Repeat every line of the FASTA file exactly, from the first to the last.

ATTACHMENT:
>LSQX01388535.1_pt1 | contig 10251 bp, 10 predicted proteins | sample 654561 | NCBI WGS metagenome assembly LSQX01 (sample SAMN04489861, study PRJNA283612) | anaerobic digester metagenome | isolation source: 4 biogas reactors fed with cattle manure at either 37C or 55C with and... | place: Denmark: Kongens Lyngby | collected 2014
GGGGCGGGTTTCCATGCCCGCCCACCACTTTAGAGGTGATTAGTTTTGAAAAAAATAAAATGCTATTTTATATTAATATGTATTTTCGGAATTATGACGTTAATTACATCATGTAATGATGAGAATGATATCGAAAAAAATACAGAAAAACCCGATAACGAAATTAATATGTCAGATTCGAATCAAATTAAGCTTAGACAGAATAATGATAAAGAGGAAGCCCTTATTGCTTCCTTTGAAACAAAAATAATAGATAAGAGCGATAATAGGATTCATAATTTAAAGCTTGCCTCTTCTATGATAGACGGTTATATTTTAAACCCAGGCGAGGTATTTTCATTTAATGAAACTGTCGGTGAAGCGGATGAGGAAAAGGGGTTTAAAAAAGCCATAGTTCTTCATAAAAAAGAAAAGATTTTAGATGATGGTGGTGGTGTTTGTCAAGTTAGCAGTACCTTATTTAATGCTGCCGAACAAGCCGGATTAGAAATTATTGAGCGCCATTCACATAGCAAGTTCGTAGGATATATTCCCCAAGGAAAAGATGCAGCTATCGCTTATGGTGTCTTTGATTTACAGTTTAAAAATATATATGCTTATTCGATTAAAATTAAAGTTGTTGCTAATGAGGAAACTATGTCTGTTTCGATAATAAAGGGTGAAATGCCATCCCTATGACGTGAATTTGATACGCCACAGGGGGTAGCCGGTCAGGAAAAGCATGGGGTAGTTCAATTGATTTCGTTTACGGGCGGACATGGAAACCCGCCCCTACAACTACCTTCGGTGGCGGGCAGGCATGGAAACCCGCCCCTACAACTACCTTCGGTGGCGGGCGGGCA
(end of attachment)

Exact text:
>LSQX01388535.1_pt1 | contig 10251 bp, 10 predicted proteins | sample 654561 | NCBI WGS metagenome assembly LSQX01 (sample SAMN04489861, study PRJNA283612) | anaerobic digester metagenome | isolation source: 4 biogas reactors fed with cattle manure at either 37C or 55C with and... | place: Denmark: Kongens Lyngby | collected 2014
GGGGCGGGTTTCCATGCCCGCCCACCACTTTAGAGGTGATTAGTTTTGAAAAAAATAAAATGCTATTTTATATTAATATGTATTTTCGGAATTATGACGTTAATTACATCATGTAATGATGAGAATGATATCGAAAAAAATACAGAAAAACCCGATAACGAAATTAATATGTCAGATTCGAATCAAATTAAGCTTAGACAGAATAATGATAAAGAGGAAGCCCTTATTGCTTCCTTTGAAACAAAAATAATAGATAAGAGCGATAATAGGATTCATAATTTAAAGCTTGCCTCTTCTATGATAGACGGTTATATTTTAAACCCAGGCGAGGTATTTTCATTTAATGAAACTGTCGGTGAAGCGGATGAGGAAAAGGGGTTTAAAAAAGCCATAGTTCTTCATAAAAAAGAAAAGATTTTAGATGATGGTGGTGGTGTTTGTCAAGTTAGCAGTACCTTATTTAATGCTGCCGAACAAGCCGGATTAGAAATTATTGAGCGCCATTCACATAGCAAGTTCGTAGGATATATTCCCCAAGGAAAAGATGCAGCTATCGCTTATGGTGTCTTTGATTTACAGTTTAAAAATATATATGCTTATTCGATTAAAATTAAAGTTGTTGCTAATGAGGAAACTATGTCTGTTTCGATAATAAAGGGTGAAATGCCATCCCTATGACGTGAATTTGATACGCCACAGGGGGTAGCCGGTCAGGAAAAGCATGGGGTAGTTCAATTGATTTCGTTTACGGGCGGACATGGAAACCCGCCCCTACAACTACCTTCGGTGGCGGGCAGGCATGGAAACCCGCCCCTACAACTACCTTCGGTGGCGGGCGGGCA